Red Floating Root is a popular aquatic plant seen in freshwater tanks all over the world. It is known to be low maintenance, pretty and beneficial to the health of an aquarium.
This guide includes everything you need to know about this plant. From care to propagation, we’ve got you covered!
The Red Floating Root (Phyllanthus fluitans) is a beautiful floating fern that can add a lot of life to your aquarium. It has vibrant colors and responds well to a wide range of growing environments. The buoyant nature of the plant results in a unique aesthetic both above and below the surface of the water.
This plant is native to South and Central America. It is most common in the Amazon River basin, where it grows in canals and ponds with stagnant water.
In the aquascaping and aquaculture communities, red root floats are in high demand! They flourish in most habitats and don’t require much experience to stay healthy. With the many benefits they provide, caring for this plant is a no-brainer!
The benefits of having it in your tank
Beyond the aesthetic advantages, red root floats have a lot to offer aquarists.
First of all, this plant provides much-needed shelter in the aquarium. Whether you have timid fish or small creatures vulnerable to larger tank mates, red root floats can provide some security. Although thin, the roots are dense and hang down in the water column.
Small fish can swim in them for cover and protection. Even playful fish will have fun with them! If you plan on raising fish or shrimp, a floating aquarium plant like this can also maximize survival rates.
Another notable benefit is the shallow coverage of the plant. Red root floaters spread quickly. They soon cover the entire surface of the water.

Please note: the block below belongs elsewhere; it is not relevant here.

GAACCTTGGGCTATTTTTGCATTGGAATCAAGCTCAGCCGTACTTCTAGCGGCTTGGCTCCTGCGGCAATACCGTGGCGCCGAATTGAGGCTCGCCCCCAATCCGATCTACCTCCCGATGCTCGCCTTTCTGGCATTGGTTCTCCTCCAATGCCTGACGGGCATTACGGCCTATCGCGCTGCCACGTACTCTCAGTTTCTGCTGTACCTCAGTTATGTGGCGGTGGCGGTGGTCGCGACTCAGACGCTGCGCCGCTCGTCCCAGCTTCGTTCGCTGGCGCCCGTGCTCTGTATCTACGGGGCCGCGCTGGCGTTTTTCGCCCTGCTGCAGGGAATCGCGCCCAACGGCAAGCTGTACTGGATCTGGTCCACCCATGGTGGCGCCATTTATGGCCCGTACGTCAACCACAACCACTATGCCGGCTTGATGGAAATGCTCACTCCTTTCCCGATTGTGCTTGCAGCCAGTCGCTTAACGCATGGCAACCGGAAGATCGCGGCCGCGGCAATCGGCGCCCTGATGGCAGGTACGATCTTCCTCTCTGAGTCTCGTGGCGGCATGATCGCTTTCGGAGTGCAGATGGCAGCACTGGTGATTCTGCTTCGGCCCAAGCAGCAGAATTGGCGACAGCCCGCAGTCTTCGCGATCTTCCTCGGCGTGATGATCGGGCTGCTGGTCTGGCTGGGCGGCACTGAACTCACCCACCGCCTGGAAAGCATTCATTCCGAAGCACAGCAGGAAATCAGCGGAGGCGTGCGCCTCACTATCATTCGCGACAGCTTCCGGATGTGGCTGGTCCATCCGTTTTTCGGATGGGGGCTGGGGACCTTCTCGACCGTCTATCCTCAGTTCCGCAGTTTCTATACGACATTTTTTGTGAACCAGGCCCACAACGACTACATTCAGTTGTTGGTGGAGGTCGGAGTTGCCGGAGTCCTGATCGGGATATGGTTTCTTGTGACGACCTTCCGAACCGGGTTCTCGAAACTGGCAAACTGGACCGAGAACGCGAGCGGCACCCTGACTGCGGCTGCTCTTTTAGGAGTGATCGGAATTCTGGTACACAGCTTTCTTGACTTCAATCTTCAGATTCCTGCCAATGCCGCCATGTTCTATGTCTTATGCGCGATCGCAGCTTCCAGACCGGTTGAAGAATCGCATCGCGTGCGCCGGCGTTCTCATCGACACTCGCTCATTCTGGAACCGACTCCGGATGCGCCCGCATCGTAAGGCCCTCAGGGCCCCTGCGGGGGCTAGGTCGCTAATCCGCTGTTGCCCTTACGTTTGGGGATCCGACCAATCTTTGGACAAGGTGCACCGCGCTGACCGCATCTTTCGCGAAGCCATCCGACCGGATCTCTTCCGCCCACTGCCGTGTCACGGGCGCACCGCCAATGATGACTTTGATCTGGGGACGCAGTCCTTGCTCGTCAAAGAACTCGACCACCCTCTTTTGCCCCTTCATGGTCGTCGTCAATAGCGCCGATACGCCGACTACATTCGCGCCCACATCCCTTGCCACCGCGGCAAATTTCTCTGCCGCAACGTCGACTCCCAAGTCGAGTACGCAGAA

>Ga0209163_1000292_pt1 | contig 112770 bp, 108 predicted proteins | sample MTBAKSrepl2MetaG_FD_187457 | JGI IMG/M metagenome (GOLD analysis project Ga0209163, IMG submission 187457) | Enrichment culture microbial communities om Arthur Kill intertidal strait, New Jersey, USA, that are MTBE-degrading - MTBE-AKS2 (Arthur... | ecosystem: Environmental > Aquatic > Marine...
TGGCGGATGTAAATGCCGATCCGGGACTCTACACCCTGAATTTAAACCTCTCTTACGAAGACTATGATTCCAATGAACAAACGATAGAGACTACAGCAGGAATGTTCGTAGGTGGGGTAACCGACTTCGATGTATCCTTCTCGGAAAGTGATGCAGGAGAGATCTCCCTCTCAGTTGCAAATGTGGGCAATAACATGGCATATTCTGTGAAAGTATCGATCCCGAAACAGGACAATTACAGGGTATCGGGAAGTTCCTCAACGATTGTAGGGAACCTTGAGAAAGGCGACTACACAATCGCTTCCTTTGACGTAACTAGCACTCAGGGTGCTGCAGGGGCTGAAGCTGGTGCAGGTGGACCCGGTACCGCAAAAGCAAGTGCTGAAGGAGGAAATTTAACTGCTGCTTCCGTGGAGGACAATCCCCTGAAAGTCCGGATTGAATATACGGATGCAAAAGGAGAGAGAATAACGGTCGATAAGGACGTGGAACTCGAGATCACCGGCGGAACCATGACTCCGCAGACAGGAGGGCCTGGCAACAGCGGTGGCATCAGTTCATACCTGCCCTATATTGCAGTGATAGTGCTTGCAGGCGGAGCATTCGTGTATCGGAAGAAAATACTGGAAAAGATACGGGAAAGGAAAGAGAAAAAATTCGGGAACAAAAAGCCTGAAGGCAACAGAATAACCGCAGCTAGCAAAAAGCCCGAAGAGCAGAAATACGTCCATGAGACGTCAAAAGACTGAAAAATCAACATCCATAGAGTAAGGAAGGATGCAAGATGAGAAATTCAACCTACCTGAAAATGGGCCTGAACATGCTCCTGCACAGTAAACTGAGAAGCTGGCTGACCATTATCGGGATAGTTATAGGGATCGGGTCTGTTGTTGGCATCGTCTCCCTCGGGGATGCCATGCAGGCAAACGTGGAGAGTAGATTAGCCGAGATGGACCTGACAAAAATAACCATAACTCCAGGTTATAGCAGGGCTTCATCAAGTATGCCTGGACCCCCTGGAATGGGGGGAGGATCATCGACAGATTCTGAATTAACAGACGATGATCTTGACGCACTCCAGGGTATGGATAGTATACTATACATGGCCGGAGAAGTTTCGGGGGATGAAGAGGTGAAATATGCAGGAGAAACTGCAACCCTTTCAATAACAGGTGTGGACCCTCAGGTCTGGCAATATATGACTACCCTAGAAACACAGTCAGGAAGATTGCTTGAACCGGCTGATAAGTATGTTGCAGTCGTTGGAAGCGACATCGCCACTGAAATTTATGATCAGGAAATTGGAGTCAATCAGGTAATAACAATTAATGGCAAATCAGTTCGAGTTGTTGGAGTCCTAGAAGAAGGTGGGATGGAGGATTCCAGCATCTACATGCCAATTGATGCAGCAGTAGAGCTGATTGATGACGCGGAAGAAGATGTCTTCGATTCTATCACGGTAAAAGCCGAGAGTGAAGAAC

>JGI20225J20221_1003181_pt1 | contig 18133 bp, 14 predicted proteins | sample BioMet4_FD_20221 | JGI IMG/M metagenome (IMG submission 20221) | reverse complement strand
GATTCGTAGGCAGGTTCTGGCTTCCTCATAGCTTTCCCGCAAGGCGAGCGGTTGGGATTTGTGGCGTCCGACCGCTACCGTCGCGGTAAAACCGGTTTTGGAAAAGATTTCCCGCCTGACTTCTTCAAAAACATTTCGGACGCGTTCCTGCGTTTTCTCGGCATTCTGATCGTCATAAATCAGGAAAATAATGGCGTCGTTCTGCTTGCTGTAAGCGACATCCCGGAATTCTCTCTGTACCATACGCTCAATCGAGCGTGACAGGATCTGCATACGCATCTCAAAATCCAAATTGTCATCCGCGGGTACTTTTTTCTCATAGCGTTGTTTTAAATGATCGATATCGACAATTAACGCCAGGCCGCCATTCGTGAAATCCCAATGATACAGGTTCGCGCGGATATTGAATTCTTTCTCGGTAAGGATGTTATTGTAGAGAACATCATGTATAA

This process diffuses light, creating a better environment for many species of fish and invertebrates.
Author’s Note: Not only that, but filtered light can also control algae growth. Algae need sunlight and nutrients to flourish. The Floating Red Root deprives him of both!
Finally, there is the issue of water improvement.
When this plant grows, they draw nutrients through the roots like any other plant. Because the roots are submerged in water, they directly impact the enclosed habitat. Floating aquarium plants can help oxygenate the water while removing toxins that could harm your fish.
Phyllanthus fluitans appearance
On the surface, red root floaters look like a delicate «ground» cover. It has small heart-shaped leaves. Each one is rounded and features a deep pocket to create a distinct shape.
The leaves are phobic to water. Any water splashed on them will immediately slide off!
Author’s Note: The most noticeable aspect of the leaves is the color. Under standard lighting, they may appear light green or yellow. But in a lot of light, they will turn a deep, vibrant red! The change is completely normal and does not reflect the health of the plant.
If the water conditions are impeccable, you may see little flowers appear! They are white six-petaled flowers with tiny visible stamens. Flower blooming is rare, but it is a sight to behold.
Below, the Phyllanthus fluitans is just as beautiful. The plant gets its common name from the rich red color of the root system.
The individual root tendrils are tiny and delicate. However, the roots grow in large clumps to create beautiful masses that fish can swim through.
size and growth rate
Red root floating plants have a moderate to high growth rate. In good water conditions, it can spread very quickly.
If you’re not vigilant about maintenance, you can end up with a thick mat of leaves floating on the surface. It takes many inexperienced aquarists by surprise. Fortunately, controlling plant growth isn’t too complicated with pruning (more on that later).